Next week trucks deployed by the City of St. Pete for the sole purpose of collecting curbside recycling will hit the streets in some areas officially marking the start of a universal recycling program long-anticipated.
But its being ushered in with a host of criticisms ranging from how and when the recycling will be picked up to whether or not ratepayers should be forced to pay for the program even if they choose not to use it.
One of the chief complaints has been the recycling containers size – it’s too big, many people argue.
It’s an argument that has largely been dismissed by a city focusing more on appeasing residents with alley access homes angry their recycling will be picked up in the front of their homes instead of the back.
But the city may have more of a reason to pay attention than originally thought.
In a lengthy Washington Post feature this weekend discussing the pros, cons and challenges associated with recycling, Aaron C. Davis points to one glaring problem – the big blue bins.
He notes the idea of single stream recycling began in the 1990s in California where leaders and environmental advocates figured the best way to increase participation was to make it easier. It’s an obvious notion and makes plenty of sense. But there is some nuance.
For starters, allowing good-intentioned recyclers to throw everything into one giant bin means more contamination. There’s more room for entire boxes. Often boxes don’t even need to be broken down to fit in the larger containers, leaving recycling facilities facing an influx in non-recyclables like styrophoam and other packing materials.
The inclusion of glass leads to broken shards contaminating other would-be value grabbers. Glass also carries little value on the recycling market anymore.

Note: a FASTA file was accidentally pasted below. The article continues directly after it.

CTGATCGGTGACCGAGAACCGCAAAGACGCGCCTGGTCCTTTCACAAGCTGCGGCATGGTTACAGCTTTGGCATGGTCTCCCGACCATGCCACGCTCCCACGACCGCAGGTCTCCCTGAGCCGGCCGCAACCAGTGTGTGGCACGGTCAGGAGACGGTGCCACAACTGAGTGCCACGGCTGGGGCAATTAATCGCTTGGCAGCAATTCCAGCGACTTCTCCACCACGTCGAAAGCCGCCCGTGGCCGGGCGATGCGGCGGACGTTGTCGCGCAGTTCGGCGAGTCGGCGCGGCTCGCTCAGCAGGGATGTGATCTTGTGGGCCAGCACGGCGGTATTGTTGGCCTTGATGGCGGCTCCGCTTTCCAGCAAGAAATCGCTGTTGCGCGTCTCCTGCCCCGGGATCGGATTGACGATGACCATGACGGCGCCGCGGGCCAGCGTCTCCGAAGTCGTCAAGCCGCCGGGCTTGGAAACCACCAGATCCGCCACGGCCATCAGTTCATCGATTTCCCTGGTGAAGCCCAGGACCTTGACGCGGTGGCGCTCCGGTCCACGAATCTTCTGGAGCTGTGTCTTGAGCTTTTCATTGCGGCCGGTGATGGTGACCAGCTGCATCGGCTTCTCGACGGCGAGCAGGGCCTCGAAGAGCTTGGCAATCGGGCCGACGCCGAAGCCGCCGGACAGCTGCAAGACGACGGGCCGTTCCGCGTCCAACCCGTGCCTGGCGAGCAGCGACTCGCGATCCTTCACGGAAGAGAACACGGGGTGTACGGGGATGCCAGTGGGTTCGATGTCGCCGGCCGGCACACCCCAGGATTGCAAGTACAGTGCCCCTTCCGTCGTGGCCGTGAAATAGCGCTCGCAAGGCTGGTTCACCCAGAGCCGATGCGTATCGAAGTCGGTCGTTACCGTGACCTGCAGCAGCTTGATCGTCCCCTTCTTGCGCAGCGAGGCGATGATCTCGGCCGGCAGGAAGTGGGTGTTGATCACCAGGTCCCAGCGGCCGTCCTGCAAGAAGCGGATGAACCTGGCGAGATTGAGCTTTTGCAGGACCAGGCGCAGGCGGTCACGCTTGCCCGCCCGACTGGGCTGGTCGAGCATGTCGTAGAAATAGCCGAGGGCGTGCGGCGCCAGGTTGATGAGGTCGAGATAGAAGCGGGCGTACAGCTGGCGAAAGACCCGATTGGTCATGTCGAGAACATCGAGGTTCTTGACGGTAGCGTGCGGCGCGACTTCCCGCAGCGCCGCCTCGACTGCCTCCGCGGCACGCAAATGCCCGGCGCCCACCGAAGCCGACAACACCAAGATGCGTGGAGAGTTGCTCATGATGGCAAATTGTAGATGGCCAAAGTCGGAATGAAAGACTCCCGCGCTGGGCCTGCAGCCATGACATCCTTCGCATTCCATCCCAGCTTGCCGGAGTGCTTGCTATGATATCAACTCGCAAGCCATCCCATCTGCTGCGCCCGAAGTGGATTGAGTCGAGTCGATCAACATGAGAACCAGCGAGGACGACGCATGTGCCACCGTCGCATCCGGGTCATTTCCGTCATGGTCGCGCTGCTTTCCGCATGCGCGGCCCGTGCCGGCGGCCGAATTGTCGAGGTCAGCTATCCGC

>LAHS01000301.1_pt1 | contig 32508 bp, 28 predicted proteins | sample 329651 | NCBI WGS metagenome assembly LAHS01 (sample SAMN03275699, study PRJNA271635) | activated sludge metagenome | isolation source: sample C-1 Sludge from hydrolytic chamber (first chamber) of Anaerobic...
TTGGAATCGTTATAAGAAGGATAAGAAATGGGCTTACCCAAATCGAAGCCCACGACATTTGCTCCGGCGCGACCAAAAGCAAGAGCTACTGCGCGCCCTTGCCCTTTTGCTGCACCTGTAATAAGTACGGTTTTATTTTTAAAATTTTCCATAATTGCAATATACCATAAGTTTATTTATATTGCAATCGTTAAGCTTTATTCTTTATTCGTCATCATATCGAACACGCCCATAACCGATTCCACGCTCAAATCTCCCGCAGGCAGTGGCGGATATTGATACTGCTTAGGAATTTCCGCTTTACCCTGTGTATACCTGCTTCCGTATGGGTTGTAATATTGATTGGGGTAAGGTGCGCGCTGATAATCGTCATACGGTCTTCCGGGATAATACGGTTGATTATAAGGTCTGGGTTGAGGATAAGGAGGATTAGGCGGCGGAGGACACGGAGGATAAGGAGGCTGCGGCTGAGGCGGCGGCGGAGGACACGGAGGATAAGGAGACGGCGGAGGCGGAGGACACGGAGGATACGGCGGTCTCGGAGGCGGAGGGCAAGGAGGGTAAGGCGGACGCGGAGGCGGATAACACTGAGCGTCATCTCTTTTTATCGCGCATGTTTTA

And participants increasingly began including other contaminants – regular trash if you will – into the recycling bins.
“Residue jumped a ton,” Hallie Clemm, deputy administrator for the Washington, D.C.’s solid waste management division, told The Washington Post. “In fact, so much nonrecyclable material was being stuffed into the bins that after an audit by Waste Management last fall, the share of the city’s profit for selling recyclables plummeted by more than 50 percent.
According to The Washington Post the contaminated recycling drove the city’s processing price to nearly $63 a ton. That’s 24 percent higher than if all the materials were sent to a nearby incinerator.
That staggering data doesn’t look good for St. Pete, where officials defend the cost of recycling by pointing out costs go down as participation increases. While the city has made a conscious effort to educate residents on the various do’s and don’ts of recycling, it’s still very likely many residents will unknowingly contaminate their recycling by adding greasy pizza boxes or used spaghetti jars with tomato sauce residue still inside.
The Washington Post article also points out that profits for recycling are going down. When cities recycle they are actually paid per ton for the materials collected. Those profits help offset the cost of programs.
But with glass being rarely sought after, newsprint in increasingly short demand and an overall decrease in how products are packaged, the demand for recycled products has decreased.
For example, the amount of plastic that used to be yielded by 22 standard water bottles now requires 36. That’s because companies are realizing the benefit in lightening the load of products by cutting down on packaging.
Another example used by The Washington Post includes ground coffee. Gone are the days of tin coffee cans. They’ve been replaced by much lighter vacuum-sealed aluminum.
And tuna – many brands now package the popular fish in vacuum-sealed bags instead of cans. Even many soups and sauce mixes now come in bags instead of jars.
All that evidence leads to a daunting conclusion for recycling naysayers or those still on the fence – the cost probably won’t go down for ratepayers. Worse, the $2.95 tacked on to St. Pete utility bills beginning in August could even go up if the trends in this article are taken literally.
But there is a saving grace that could keep St. Pete on track for maintaining or even reducing solid waste and recycling costs. Even if recycling is contaminated, it still detracts from the amount of rubbish tossed into the trash.
St. Pete’s goal is to eventually increase participation in recycling to the point where that pickup can increase to weekly, rather than bi-weekly, and solid waste pickup can decrease to once weekly instead of twice weekly.
If that happens, residents could see a drop in their bills. At the very least it would likely offset the cost of increased recycling fees.
Either way, the evidence presented by The Washington Post spells bad news for the already rotting recycling climate in St. Pete.